Looking at Jenny Savilles paintings I feel a mixture of awe and being overwhelmed, there is so much expression, flesh, humanity. The canvases are absoutely crowded with these faces or bodies overflowing the frames.  The fleshy threedimensional physical quality of the paintings  is about as far away as you can come from my very flat and empty linear drawings. What I definitely can learn immediately is to dare experiment with more extreme angles and compositions, letting even a simple stillife overflow the borders of the paper. Also working more on textures would be a next step, daring bold expression and leaving parts unpolished.

 

Cy Twombly (1928-2011)

 

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Cy Twombly is regarded as one of the most important artists of our time, painter and sculptor. His works are present in many permanent collections of major museums around the world, and he was commissioned to paint one of the ceilings in the Louvre of Paris.

 

He was born in 1928 in Lexington, Virginia and studied art in New York in the 50’s. Later he travelled around the Mediterranean and settled in Rome for most of his life. He had an Italian wife and a son, Allessandro Twombly who is a recognized artist as well. He passed away in 2011 at the age of 83.

Cy Twombly knew de Kooning and Jackson Pollock. His art has been characterized as being between abstract expressionism and pop, street art and graffiti, and at the same time minimalist.

In any case his art is an attempt to give form to the inner world, like the Renaissance artists he admired gave form to the outer world.

He said his paintings are simultaneously about nothing and everything.

They are portraits of our inner life, showing without representing.

He is scribbling titles and dates and bits of poetry (of Rilke for example) on the canvases, scribbles, then covers up, layering and giving the paintings depth also where the canvas is apparently blank. Sometimes it looks like automatic writing, , crossed out, covered up. His technique was extremely simple , with a childish character, combining innocence and wisdom.

He was extremely productive and worked fast. For example in 1959 he created the 24 drawings for Poems to the Sea in one day.

Looking at Cy Twomblys paintings now online, it is true that many of them evoke deep feelings that are hard to define. I would love to see some of his large scale art in reality as I can imagine how much deeper the effect then.

I have just been spending two days trying to learn how to draw a bottle and a can, and feel more cramped up and stiff than ever while drawing, and looking at Cy Twomblys work today was loosening up some of that stiffness, inviting more playfulness. There is such a precision in evoking a certain feeling, but the form can be so loose and light- a good lesson today!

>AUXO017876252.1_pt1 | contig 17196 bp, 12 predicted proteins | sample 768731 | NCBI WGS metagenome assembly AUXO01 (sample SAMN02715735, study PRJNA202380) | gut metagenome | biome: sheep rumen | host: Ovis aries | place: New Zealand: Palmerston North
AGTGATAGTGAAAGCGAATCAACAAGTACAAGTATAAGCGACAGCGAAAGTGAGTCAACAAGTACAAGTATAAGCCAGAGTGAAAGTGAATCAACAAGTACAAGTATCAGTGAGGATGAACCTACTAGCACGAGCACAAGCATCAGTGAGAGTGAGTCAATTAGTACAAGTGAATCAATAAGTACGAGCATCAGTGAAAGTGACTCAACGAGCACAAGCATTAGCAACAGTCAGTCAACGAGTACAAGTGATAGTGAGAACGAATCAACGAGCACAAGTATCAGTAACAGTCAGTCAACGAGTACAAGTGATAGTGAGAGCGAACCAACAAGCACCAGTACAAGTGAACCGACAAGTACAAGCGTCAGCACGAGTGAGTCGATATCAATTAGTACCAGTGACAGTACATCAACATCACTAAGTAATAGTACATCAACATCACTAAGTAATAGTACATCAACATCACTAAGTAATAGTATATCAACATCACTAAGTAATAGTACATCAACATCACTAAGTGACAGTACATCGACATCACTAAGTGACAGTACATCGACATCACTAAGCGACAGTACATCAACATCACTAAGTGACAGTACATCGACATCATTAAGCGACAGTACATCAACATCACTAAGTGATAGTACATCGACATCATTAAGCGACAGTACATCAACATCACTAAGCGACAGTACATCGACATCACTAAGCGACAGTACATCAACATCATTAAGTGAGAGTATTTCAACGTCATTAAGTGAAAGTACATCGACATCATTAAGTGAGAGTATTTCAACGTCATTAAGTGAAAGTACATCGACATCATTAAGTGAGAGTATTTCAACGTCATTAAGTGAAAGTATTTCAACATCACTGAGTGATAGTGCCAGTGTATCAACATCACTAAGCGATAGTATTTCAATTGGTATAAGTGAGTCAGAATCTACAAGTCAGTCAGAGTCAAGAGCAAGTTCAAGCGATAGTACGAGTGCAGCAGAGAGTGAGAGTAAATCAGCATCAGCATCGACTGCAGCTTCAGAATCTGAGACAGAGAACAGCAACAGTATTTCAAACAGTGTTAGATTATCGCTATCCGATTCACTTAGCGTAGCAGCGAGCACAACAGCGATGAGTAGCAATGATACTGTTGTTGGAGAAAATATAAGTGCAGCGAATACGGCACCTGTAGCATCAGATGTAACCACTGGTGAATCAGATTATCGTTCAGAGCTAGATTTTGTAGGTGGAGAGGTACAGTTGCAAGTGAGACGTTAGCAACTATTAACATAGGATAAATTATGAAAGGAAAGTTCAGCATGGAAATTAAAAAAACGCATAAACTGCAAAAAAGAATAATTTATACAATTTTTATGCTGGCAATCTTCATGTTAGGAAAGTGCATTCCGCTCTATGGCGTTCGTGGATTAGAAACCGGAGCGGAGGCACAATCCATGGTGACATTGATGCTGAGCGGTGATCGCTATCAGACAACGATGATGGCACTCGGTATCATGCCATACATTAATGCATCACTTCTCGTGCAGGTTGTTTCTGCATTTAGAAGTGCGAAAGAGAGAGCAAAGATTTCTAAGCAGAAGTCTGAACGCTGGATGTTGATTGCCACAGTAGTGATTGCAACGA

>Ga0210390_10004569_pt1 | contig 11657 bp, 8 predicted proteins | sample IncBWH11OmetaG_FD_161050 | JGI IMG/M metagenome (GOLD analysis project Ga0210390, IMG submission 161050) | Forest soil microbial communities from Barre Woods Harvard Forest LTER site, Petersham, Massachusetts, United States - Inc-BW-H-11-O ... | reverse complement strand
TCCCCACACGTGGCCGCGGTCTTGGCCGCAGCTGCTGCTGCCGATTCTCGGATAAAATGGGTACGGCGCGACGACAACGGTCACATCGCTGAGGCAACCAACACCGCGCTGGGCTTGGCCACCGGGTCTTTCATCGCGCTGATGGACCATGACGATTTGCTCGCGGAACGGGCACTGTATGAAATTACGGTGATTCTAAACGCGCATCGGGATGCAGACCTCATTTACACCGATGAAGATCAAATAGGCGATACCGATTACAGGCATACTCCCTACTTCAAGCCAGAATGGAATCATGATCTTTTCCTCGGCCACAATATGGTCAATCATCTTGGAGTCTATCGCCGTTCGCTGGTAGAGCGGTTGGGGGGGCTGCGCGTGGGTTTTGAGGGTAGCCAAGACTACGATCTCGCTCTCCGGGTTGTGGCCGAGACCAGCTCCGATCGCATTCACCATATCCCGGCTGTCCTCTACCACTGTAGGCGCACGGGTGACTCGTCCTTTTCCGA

Käthe Kollwitz (1867-1945)

Käthe Kollwitz (1867-1945)

I wrote a post on Käthe Kollwitz for the foundations drawing course as well, while I was drawing the self- portrait. But this time rather than reading too much about her biography, I am watching her art work online and a documentary by Herbert Apelt, letting the drawings sink in .

The drawings are so strong and beautiful, crying with raw feelings. I am having a lump in my chest seeing Käthe Kollwitz artwork, so beautifully expressing sadness, fear, love, despair.

Berlin at the turn of the century was prosperous and jolly, but there was also another side- large grey blocks with people living in severe poverty and misery. Dr. Karl Kollwitz, Käthe’s husband was a medical doctor with a big heart , seeing and treating the poor. Often their staircase was flooded with people in need of his assistance. Käthe could not turn away from this suffering, but wanted to draw it all. She worked mostly with charcoal, dark simplicity, expressing the essence, rarely using color.

Käthe said ” It is life itself and all it contains that I want to show”.  Mother and child is a theme she draws over and over again. The feelings she conveys in these drawings are so strong .

She saw the first performance of the play “Die Weber” by Gerhard Hauptmann and the impression was enormous. The series of drawings she created based on this play established her as an artist and also as a fighter for social revolutionism, although she never belonged to a party.

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Käthe: “I have to give expression to the suffering of man. I agree that my art has a purpose”. Her art was found shocking by the middle classes of her time.

1914 the first world war started- everything in Käthe revolted against it. She drew mothers having to send their children to war, mothers who waited, mothers who saw their children starve, mothers who got news about their husbands deaths.

“I could do hundreds of such drawings, but now I feel that I can do it no more, I am too worn away with grief and tears.

Kaethe s own son was dead and she spent 17 years , interrupted by depression, working on a sculpture for the cemetery where he was buried. In 1932 the two figures were standing, one woman, one man, it is all finished.

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In 1933, when the National Socialism came to power, Käthe Kollwitz work was banned from exhibition and she was forced to retire from the Academy. She wrote in her diary about a sense of isolation, “I have really come to the end of my work”. “These are melancholic times, but even now I am flooded by gratitude.”

From this time there is a series of self- portraits, showing this woman who could not turn away from expressing the suffering of her fellow human beings.

 

I am so touched by the strength of feelings these drawings express, the love and understanding for the people suffering that shines through. I love the simplicity of the charcoal, the play of light and shadow as the main element. I admire how parts are left unfinished and expressive,( like the scribbled arm in the drawing above) and others worked to detail. I admire how she masters the human face and figure and how the body position, and every mark is supporting the expression of the feelings.